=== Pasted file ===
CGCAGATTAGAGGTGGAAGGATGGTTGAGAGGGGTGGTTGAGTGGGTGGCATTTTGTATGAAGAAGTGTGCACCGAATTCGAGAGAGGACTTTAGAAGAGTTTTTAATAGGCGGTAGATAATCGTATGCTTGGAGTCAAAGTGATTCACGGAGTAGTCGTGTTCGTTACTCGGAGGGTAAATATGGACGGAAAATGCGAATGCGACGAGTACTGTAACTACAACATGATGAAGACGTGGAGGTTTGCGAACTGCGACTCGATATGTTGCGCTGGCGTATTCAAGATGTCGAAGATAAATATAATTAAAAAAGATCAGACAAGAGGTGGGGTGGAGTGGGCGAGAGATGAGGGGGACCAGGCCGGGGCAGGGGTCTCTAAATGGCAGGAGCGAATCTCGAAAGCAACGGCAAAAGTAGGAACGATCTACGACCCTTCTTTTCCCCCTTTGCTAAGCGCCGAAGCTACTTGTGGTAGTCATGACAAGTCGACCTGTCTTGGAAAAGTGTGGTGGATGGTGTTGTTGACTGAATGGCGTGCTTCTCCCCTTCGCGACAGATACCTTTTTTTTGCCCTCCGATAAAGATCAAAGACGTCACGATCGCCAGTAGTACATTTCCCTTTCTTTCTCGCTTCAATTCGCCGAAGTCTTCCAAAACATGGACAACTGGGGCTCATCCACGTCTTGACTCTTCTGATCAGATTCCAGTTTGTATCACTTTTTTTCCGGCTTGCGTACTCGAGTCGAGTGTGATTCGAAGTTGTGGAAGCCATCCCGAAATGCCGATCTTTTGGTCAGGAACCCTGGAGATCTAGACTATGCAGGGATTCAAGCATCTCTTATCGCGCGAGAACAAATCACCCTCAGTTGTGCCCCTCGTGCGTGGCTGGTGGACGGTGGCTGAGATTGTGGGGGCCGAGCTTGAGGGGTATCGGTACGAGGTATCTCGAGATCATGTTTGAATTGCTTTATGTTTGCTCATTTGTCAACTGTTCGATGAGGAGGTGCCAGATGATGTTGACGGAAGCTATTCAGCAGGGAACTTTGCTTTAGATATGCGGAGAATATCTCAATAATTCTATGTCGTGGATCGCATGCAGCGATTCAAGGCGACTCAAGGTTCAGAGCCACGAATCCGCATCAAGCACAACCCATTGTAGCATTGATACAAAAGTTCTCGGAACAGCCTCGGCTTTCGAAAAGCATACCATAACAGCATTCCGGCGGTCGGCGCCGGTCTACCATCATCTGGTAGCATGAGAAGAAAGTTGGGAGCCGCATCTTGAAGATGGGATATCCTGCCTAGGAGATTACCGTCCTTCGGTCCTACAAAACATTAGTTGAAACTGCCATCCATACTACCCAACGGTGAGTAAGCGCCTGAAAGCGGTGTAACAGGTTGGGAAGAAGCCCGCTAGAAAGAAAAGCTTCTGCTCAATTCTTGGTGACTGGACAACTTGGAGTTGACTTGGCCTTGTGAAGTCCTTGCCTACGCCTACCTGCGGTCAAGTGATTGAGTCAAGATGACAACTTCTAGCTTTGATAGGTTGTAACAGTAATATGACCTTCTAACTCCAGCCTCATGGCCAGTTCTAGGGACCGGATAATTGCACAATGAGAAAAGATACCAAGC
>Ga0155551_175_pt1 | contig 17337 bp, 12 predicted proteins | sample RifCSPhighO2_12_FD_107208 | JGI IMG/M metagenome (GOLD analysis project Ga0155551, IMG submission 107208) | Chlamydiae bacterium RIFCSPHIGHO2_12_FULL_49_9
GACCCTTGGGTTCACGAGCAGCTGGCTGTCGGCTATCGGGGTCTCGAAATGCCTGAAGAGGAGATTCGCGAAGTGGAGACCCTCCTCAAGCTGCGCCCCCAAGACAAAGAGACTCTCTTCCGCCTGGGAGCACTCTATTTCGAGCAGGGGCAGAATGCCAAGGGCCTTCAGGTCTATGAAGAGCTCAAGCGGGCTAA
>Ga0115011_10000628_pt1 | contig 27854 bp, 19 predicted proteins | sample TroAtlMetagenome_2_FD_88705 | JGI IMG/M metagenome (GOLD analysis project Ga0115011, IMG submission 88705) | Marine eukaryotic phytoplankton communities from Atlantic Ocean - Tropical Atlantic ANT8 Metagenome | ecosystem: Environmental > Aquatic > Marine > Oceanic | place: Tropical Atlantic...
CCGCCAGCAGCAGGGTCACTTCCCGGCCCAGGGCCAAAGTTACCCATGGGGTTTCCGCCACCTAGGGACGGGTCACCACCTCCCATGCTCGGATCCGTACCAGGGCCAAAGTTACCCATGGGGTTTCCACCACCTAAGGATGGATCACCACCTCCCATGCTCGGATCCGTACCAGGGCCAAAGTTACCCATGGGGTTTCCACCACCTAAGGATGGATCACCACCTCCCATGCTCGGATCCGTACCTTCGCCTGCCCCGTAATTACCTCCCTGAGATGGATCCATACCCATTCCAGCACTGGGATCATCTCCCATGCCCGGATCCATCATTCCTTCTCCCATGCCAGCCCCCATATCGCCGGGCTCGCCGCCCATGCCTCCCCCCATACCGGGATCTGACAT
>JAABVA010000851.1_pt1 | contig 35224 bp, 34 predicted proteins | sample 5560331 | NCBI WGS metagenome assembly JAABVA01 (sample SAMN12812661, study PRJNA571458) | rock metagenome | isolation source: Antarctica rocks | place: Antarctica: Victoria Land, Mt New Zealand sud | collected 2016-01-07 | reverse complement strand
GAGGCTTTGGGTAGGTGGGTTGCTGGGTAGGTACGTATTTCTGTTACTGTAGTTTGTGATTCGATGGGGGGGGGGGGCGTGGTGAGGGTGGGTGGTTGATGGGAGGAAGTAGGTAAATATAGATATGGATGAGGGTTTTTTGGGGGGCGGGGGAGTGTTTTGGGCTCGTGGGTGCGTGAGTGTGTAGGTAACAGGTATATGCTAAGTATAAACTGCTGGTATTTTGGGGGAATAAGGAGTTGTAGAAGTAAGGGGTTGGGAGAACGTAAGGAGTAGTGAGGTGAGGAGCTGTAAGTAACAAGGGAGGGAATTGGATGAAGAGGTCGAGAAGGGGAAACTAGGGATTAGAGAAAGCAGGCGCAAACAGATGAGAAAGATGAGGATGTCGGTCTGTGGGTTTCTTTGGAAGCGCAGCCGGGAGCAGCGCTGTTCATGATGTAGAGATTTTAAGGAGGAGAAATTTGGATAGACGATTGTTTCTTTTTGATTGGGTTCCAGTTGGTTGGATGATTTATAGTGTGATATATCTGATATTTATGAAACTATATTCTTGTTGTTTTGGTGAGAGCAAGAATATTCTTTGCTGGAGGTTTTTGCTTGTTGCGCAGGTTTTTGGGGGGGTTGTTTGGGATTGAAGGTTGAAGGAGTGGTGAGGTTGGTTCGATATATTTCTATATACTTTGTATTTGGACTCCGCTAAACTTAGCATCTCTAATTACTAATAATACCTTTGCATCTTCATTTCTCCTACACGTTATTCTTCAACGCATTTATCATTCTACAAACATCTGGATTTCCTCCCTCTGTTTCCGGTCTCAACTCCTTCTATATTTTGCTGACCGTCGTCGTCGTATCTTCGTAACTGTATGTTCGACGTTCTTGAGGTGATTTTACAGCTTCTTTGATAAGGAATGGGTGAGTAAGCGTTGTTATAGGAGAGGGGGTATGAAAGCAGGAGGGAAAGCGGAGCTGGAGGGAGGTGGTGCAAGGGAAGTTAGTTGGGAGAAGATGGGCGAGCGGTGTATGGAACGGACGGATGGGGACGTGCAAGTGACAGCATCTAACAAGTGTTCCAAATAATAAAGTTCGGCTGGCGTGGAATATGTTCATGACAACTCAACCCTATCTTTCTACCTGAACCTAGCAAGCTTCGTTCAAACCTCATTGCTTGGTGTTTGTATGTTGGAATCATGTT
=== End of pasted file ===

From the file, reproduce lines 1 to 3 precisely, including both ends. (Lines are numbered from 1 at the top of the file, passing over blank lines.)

CGCAGATTAGAGGTGGAAGGATGGTTGAGAGGGGTGGTTGAGTGGGTGGCATTTTGTATGAAGAAGTGTGCACCGAATTCGAGAGAGGACTTTAGAAGAGTTTTTAATAGGCGGTAGATAATCGTATGCTTGGAGTCAAAGTGATTCACGGAGTAGTCGTGTTCGTTACTCGGAGGGTAAATATGGACGGAAAATGCGAATGCGACGAGTACTGTAACTACAACATGATGAAGACGTGGAGGTTTGCGAACTGCGACTCGATATGTTGCGCTGGCGTATTCAAGATGTCGAAGATAAATATAATTAAAAAAGATCAGACAAGAGGTGGGGTGGAGTGGGCGAGAGATGAGGGGGACCAGGCCGGGGCAGGGGTCTCTAAATGGCAGGAGCGAATCTCGAAAGCAACGGCAAAAGTAGGAACGATCTACGACCCTTCTTTTCCCCCTTTGCTAAGCGCCGAAGCTACTTGTGGTAGTCATGACAAGTCGACCTGTCTTGGAAAAGTGTGGTGGATGGTGTTGTTGACTGAATGGCGTGCTTCTCCCCTTCGCGACAGATACCTTTTTTTTGCCCTCCGATAAAGATCAAAGACGTCACGATCGCCAGTAGTACATTTCCCTTTCTTTCTCGCTTCAATTCGCCGAAGTCTTCCAAAACATGGACAACTGGGGCTCATCCACGTCTTGACTCTTCTGATCAGATTCCAGTTTGTATCACTTTTTTTCCGGCTTGCGTACTCGAGTCGAGTGTGATTCGAAGTTGTGGAAGCCATCCCGAAATGCCGATCTTTTGGTCAGGAACCCTGGAGATCTAGACTATGCAGGGATTCAAGCATCTCTTATCGCGCGAGAACAAATCACCCTCAGTTGTGCCCCTCGTGCGTGGCTGGTGGACGGTGGCTGAGATTGTGGGGGCCGAGCTTGAGGGGTATCGGTACGAGGTATCTCGAGATCATGTTTGAATTGCTTTATGTTTGCTCATTTGTCAACTGTTCGATGAGGAGGTGCCAGATGATGTTGACGGAAGCTATTCAGCAGGGAACTTTGCTTTAGATATGCGGAGAATATCTCAATAATTCTATGTCGTGGATCGCATGCAGCGATTCAAGGCGACTCAAGGTTCAGAGCCACGAATCCGCATCAAGCACAACCCATTGTAGCATTGATACAAAAGTTCTCGGAACAGCCTCGGCTTTCGAAAAGCATACCATAACAGCATTCCGGCGGTCGGCGCCGGTCTACCATCATCTGGTAGCATGAGAAGAAAGTTGGGAGCCGCATCTTGAAGATGGGATATCCTGCCTAGGAGATTACCGTCCTTCGGTCCTACAAAACATTAGTTGAAACTGCCATCCATACTACCCAACGGTGAGTAAGCGCCTGAAAGCGGTGTAACAGGTTGGGAAGAAGCCCGCTAGAAAGAAAAGCTTCTGCTCAATTCTTGGTGACTGGACAACTTGGAGTTGACTTGGCCTTGTGAAGTCCTTGCCTACGCCTACCTGCGGTCAAGTGATTGAGTCAAGATGACAACTTCTAGCTTTGATAGGTTGTAACAGTAATATGACCTTCTAACTCCAGCCTCATGGCCAGTTCTAGGGACCGGATAATTGCACAATGAGAAAAGATACCAAGC
>Ga0155551_175_pt1 | contig 17337 bp, 12 predicted proteins | sample RifCSPhighO2_12_FD_107208 | JGI IMG/M metagenome (GOLD analysis project Ga0155551, IMG submission 107208) | Chlamydiae bacterium RIFCSPHIGHO2_12_FULL_49_9
GACCCTTGGGTTCACGAGCAGCTGGCTGTCGGCTATCGGGGTCTCGAAATGCCTGAAGAGGAGATTCGCGAAGTGGAGACCCTCCTCAAGCTGCGCCCCCAAGACAAAGAGACTCTCTTCCGCCTGGGAGCACTCTATTTCGAGCAGGGGCAGAATGCCAAGGGCCTTCAGGTCTATGAAGAGCTCAAGCGGGCTAA